Experts say serology tests unreliable, as immunity doesn’t require antibodies

Infectious disease chief advising Health Ministry warns against using serology tests in rollout of ‘green passport,’ since body fights reinfection even after antibodies fade

A lab assistant holds a blood sample to be tested for COVID-19 antibodies, April 28, 2020, in Houston, Texas. (AP Photo/David J. Phillip)
A lab assistant holds a blood sample to be tested for COVID-19 antibodies, April 28, 2020, in Houston, Texas. (AP Photo/David J. Phillip)

A professional opinion submitted to the Health Ministry has recommended against using COVID-19 antibody tests to determine whether a person is immune to the coronavirus, saying the tool isn’t reliable enough to determine who is eligible to get a “green passport” that grants exemptions from certain restrictions.

Serology tests, which detect antibodies in the blood of people who have recovered from the disease or been vaccinated, have previously been touted by coronavirus czar Nachman Ash as a key method to determine who is less likely to be infected or transmit the virus.

But Tal Brosh, head of the Infectious Disease Unit at Assuta Medical Center in Ashdod and a member of a committee advising the Health Ministry, has filed a document warning that “according to the data known today, serology tests are not a reliable or valid tool to determine the level of protection against infection, neither after recovery nor after getting a vaccine.”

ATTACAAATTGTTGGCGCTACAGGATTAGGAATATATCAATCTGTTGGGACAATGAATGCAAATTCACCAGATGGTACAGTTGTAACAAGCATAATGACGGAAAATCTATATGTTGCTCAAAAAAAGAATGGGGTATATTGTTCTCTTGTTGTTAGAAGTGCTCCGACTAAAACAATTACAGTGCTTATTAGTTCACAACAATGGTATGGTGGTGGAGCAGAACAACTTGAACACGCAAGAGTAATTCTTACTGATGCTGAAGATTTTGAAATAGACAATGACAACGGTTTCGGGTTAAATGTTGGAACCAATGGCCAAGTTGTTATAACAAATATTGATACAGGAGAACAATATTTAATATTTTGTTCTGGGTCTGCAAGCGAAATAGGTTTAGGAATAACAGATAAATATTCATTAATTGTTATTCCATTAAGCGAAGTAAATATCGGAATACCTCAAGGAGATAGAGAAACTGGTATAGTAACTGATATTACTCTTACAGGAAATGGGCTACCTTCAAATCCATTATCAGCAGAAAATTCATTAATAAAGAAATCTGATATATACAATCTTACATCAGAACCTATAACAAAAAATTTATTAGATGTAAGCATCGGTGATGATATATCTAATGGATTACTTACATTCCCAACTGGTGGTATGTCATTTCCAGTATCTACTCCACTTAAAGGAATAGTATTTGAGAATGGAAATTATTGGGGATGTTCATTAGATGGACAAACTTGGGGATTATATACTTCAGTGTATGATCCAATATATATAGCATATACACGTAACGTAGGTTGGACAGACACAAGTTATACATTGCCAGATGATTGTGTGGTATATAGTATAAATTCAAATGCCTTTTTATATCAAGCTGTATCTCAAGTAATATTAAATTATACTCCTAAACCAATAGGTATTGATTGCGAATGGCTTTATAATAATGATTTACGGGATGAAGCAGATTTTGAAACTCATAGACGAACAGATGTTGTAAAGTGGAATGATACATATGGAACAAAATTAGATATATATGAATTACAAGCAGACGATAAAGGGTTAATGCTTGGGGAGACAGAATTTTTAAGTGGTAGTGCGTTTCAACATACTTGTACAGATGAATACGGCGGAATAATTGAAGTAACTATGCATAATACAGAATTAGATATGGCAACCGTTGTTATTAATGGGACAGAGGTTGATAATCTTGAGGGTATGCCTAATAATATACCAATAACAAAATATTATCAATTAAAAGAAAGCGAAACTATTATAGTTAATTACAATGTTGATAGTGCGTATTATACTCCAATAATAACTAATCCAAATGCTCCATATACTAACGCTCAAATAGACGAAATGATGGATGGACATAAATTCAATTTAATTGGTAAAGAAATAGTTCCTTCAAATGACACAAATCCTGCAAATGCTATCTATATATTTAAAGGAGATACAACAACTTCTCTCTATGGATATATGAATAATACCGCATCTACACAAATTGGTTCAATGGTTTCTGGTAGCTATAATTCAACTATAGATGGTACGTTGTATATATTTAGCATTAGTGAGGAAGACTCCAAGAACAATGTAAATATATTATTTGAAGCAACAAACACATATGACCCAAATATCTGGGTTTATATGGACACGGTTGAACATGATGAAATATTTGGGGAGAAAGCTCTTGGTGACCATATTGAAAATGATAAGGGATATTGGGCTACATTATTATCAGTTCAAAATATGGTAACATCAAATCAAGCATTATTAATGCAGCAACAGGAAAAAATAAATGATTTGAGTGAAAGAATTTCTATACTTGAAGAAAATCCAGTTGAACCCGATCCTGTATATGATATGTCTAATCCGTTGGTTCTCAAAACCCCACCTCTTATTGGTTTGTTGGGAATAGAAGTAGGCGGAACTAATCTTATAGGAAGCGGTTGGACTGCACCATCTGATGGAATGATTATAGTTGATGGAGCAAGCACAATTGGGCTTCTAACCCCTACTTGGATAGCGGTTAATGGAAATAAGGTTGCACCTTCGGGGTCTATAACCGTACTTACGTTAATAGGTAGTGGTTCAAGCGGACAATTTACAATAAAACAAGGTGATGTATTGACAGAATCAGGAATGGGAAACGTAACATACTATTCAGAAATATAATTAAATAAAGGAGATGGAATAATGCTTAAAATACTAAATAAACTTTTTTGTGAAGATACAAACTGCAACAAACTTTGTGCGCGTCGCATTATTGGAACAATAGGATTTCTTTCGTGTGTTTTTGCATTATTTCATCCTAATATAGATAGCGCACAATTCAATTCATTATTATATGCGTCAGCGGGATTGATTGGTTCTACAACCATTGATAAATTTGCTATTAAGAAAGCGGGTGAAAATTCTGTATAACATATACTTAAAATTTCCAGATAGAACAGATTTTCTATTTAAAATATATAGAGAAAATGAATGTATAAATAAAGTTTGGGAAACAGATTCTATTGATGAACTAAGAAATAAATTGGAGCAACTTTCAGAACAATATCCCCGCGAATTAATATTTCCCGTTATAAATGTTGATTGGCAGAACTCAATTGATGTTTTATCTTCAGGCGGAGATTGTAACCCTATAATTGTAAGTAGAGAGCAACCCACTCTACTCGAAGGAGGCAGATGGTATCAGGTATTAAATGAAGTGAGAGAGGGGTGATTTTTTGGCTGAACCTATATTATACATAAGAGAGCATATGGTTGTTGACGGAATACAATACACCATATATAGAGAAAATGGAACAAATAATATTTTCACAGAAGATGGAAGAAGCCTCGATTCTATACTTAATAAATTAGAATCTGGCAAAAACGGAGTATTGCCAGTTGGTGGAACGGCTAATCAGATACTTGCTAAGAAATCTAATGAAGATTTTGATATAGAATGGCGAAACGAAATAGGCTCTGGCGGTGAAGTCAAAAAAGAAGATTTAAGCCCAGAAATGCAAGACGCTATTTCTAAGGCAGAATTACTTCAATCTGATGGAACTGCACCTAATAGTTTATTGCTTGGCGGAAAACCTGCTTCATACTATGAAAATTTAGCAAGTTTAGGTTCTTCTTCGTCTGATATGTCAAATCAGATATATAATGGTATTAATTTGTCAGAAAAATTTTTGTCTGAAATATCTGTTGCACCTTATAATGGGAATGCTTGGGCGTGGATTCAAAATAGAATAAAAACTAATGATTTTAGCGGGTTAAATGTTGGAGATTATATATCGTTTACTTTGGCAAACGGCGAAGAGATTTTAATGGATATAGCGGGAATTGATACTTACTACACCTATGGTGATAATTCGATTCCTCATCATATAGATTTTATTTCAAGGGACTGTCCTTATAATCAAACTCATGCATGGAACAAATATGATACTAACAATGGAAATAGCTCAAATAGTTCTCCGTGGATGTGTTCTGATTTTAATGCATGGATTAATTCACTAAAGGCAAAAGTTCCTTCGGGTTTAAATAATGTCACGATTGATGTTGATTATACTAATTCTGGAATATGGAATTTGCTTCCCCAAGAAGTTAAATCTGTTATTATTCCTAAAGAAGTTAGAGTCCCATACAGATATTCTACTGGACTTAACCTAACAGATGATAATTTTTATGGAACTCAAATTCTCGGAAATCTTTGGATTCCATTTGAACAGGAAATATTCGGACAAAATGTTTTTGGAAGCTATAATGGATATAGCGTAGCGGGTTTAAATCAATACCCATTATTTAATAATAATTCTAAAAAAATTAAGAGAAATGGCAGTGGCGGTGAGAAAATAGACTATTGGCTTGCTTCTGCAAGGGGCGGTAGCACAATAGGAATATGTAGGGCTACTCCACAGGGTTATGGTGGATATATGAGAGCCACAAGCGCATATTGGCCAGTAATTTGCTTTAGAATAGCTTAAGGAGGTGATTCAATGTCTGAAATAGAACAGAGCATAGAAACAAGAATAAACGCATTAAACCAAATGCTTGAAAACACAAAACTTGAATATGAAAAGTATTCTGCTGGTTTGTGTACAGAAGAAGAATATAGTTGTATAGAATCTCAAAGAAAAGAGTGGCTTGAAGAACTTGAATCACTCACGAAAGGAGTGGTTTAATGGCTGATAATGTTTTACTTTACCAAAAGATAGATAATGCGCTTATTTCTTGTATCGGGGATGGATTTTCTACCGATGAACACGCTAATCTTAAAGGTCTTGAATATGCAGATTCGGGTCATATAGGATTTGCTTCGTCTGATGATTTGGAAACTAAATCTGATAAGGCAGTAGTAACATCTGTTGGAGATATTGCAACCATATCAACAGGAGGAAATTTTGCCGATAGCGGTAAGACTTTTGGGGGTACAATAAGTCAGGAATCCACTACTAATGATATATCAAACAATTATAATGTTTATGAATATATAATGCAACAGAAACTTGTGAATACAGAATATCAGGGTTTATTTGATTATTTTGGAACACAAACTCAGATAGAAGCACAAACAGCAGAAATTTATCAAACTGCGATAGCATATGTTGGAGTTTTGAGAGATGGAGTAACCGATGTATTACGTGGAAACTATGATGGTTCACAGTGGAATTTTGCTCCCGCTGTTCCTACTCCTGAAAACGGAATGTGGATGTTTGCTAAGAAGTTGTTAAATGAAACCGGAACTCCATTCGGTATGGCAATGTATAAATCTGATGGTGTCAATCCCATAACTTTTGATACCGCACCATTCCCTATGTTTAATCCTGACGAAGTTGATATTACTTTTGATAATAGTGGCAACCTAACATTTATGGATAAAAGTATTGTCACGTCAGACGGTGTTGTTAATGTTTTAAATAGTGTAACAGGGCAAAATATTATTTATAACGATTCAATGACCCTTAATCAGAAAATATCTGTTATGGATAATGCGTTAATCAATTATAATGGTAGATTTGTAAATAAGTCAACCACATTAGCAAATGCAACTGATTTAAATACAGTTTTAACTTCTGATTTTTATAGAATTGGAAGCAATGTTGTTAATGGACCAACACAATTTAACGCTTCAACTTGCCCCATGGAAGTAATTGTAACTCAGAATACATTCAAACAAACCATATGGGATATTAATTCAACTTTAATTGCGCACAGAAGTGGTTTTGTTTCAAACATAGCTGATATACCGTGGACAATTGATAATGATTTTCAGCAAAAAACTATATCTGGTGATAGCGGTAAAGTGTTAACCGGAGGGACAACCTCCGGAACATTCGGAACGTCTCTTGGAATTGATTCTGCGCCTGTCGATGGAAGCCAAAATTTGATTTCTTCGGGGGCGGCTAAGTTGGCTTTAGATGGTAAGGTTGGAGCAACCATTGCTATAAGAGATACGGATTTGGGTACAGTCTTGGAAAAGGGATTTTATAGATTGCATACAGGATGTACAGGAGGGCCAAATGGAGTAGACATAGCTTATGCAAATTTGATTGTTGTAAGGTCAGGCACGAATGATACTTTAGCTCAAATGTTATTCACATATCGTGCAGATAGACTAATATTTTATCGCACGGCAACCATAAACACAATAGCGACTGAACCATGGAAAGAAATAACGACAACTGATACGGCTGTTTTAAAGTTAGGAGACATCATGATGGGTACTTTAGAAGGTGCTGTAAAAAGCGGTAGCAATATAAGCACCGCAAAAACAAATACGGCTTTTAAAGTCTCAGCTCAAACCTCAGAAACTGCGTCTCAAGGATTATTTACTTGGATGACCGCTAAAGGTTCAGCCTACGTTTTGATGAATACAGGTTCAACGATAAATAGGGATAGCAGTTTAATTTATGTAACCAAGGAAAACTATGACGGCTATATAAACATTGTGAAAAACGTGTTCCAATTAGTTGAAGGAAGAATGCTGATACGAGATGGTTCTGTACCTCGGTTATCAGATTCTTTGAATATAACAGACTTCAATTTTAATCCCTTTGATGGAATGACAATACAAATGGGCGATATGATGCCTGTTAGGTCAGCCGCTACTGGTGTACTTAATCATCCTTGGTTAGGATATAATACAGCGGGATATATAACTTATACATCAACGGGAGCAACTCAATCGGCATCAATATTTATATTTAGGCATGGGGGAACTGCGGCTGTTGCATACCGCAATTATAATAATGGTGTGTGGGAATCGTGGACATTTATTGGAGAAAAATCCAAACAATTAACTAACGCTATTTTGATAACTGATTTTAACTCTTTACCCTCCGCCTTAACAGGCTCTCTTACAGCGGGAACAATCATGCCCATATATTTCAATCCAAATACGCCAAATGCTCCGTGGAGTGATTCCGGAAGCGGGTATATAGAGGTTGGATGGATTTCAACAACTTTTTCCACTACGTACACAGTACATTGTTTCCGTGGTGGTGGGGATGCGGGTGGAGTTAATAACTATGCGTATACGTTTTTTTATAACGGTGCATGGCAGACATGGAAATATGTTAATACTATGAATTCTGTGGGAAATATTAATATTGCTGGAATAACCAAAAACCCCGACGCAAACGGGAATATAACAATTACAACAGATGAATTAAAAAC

“Therefore, is it not advised to use those tests to follow up on those who received a vaccine, except for medical research,” Brosh and his team wrote, according to Hebrew media reports Wednesday.

The experts based their opinion on recent studies showing that while COVID-19 antibodies generally fade within four to eight months, the body still remains immune to reinfection in the vast majority of cases, meaning the level of antibodies doesn’t accurately predict whether or to what extent a person is immune.

Illustrative: Red blood cells alongside antibodies in an artery. (urfinguss; iStock by Getty Images)

“We have no data indicating that antibody levels as tested by various kits by commercial firms differentiate between recovered people who are immune and those who aren’t,” Brosh’s document says, recommending against using them for any policy decisions.

Israel has already conducted several antibody surveys as a statistical tool to determine whether the country is approaching herd immunity. The recent studies cast a heavy doubt over the validity of the tests even for statistical purposes, since many people who are immune to COVID-19 would show up as negative.

If the new opinion is accepted by the Health Ministry, antibody tests will not be part of the rollout of the “green passport.”

Speaking with Channel 12 news, Brosh accused the companies behind the serology tests of “misleading the public.”

“These tests have some significance, but right now we have no confirmed data enabling us to rely on their results to determine if a certain person is immune to COVID-19,” he said. “This craze of running to serology tests to see if the vaccine works or if an individual has recovered is completely baseless and shouldn’t be done.”

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